Worlds on Blank Pages

(Disclaimer: This is just a bit of nonsense I wrote during a free period today.)image

Faced with a blank page you have two options. The first, and by far the easiest (if also the dullest), is to sit and stare at it. You can think all you want, but if the voice in your head isn’t transferring to words on paper, what good is it going to do? You can watch the white and wait for something to happen, but if your fingers don’t start forming words, then nothing is ever going to happen. You will simply watch and wait forever.

The thing is, things will only start happening when you make the first move. Ripples in water will only occur when something touches it. Reactions only happen when there is an action already made.

So, unless you want to spend the rest of your existence waiting for something to happen that never will, the second option is what you should go for. You can start writing. It doesn’t matter what. It doesn’t matter if every single word that appears on the paper is complete nonsense.

Words should bubble from your imagination and seep into your mind, where they proceed to leak into your brain and drip through the veins in your arm right to your fingertips. From there, they should flow through the pen and into the ink, transforming into beautiful patterns and pictures that become: your writing.

And before you know it, the page is not blank. It is not vicious white, taunting you with its snowy complexion. Instead, it is positively brimming with fragments of your mind. The page is bursting with your creativity, and you can sit back, breathe it in, and think this is my world.

***

This is Earth. You and I are from the same Earth, but we are not of the same world. We share the same planet, but we live it different ways. We might not have the same culture or customs. We might not eat the same foods or tell the same stories, yet maybe we live in the same village. Maybe we have lived in the same village our entire lives and mixed with the same people as each other, but we’re still from different worlds. We still see our own worlds differently.

There are no two worlds exactly the same. Every person – every single human life, even those who are remembered by no one, has their own world. So does every animal and tree and flower. Some people have more than one world within them, so they need to find some way of getting it out of there system. Thus, the arts are born.

Every single book is its own world. Even if the setting is the exact same place that you grew up, right down to the flowery wallpaper, the pages still know things that you do not. You will see it from a new perspective – through a character’s eyes or a bird’s eye view.

And really, when it comes down to it, that’s what worlds are all about: perspectives. If everyone saw everything from exactly the same perspective, we would all be the same person. So, it’s not that the people make the worlds; it’s that the worlds make us.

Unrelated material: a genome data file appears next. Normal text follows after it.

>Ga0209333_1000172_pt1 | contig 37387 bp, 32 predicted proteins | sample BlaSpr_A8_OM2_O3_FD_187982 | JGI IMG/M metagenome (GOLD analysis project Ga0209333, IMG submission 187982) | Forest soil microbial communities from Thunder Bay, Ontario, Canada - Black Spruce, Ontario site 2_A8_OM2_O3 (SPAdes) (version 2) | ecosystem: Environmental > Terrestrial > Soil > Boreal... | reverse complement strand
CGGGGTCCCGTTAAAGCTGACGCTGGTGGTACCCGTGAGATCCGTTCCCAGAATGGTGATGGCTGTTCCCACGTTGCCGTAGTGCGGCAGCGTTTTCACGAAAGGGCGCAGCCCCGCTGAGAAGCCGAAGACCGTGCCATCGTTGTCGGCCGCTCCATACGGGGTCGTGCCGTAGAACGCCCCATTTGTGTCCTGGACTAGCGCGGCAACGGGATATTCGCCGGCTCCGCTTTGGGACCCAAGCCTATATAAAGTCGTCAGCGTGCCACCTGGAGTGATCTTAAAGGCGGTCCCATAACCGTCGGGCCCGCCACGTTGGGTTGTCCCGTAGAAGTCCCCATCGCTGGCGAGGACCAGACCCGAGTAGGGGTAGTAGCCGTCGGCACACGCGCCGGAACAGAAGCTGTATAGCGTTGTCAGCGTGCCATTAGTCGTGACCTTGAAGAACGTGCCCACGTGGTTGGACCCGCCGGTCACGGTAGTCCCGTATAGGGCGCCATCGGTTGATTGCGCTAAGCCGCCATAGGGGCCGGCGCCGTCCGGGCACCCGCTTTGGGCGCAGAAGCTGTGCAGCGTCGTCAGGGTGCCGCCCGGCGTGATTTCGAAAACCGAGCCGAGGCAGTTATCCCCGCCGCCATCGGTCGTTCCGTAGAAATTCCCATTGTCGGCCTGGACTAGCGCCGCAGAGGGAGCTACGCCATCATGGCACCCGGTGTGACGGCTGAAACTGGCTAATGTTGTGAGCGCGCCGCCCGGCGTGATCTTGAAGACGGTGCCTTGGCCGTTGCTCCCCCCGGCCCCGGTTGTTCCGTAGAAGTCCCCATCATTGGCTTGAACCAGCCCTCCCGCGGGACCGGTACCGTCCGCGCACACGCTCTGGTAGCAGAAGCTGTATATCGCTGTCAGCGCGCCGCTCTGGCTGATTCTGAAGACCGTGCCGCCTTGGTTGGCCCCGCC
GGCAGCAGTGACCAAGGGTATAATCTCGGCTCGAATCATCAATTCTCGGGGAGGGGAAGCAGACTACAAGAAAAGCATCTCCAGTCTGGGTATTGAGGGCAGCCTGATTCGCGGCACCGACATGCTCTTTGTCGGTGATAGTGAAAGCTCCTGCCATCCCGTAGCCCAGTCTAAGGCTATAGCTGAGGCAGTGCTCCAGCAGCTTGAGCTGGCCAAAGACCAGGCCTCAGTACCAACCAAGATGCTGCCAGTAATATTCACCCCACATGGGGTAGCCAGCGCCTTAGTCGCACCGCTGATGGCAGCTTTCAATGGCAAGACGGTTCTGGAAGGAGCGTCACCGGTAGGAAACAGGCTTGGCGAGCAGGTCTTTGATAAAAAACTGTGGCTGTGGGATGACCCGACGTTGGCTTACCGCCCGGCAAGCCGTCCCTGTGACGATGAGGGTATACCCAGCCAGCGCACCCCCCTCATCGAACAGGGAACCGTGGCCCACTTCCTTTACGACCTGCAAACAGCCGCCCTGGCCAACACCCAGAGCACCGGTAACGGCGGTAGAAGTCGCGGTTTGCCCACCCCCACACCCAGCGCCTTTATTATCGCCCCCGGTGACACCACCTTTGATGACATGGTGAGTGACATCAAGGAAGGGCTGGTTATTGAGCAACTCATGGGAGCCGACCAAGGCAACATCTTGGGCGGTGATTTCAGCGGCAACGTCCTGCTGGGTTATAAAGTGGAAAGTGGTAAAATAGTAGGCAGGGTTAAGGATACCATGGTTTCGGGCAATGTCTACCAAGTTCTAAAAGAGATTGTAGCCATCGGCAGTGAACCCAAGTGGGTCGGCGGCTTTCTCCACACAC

That is why stories are so important. Every story we hear, read or watch, sinks into our membranes and becomes part of us. We breathe stories. Stories seep through our beings and, sometimes, they take over. Every aspect of life is a story. And every aspect of a story is life.

Entering Fictional Worlds

The thing that I love the most about reading, writing and binge-watching TV shows on Netflix is that they introduce me to new worlds, ideas and people that I never would have known otherwise. They completely sweep me away. It’s not that I’m not satisfied with the world I live in now because I freaking love my life, but fictional worlds give me a sense of exploring my world deeper.

One of my favourite questions to ask people (and I do ask it quite often) is which fantasy world they would most like to visit: Narnia, Hogwarts, Neverland, Wonderland, Panem, Middle Earth or Westeros? All of the characters from that world would be there for you to interact with. You can explore the worlds to your heart’s content. I think the answer that people give is always interesting. It says something about the person – not only that they are a fan of the story, but also what they want out of life. The kind of people they want to mix with. The kind of adventures they want to spend their lives having.

My answer is Hogwarts. Make of that what you will.

Just think. When you’re standing in the middle of a library, you’re surrounded by thousands of different worlds. Thousands of different characters to get to know. Thousands of adventures to be had. And when you write, more worlds, characters and adventures spill from your fingertips.

Everyone has a story in them. A writer’s job is to dig deep and pull them out in as many different ways as they can want. An artist does the same thing. So do actors, directors, musicians, chefs, builders, and basically every job you can think of. Everyone’s story is different. So is everyone’s world.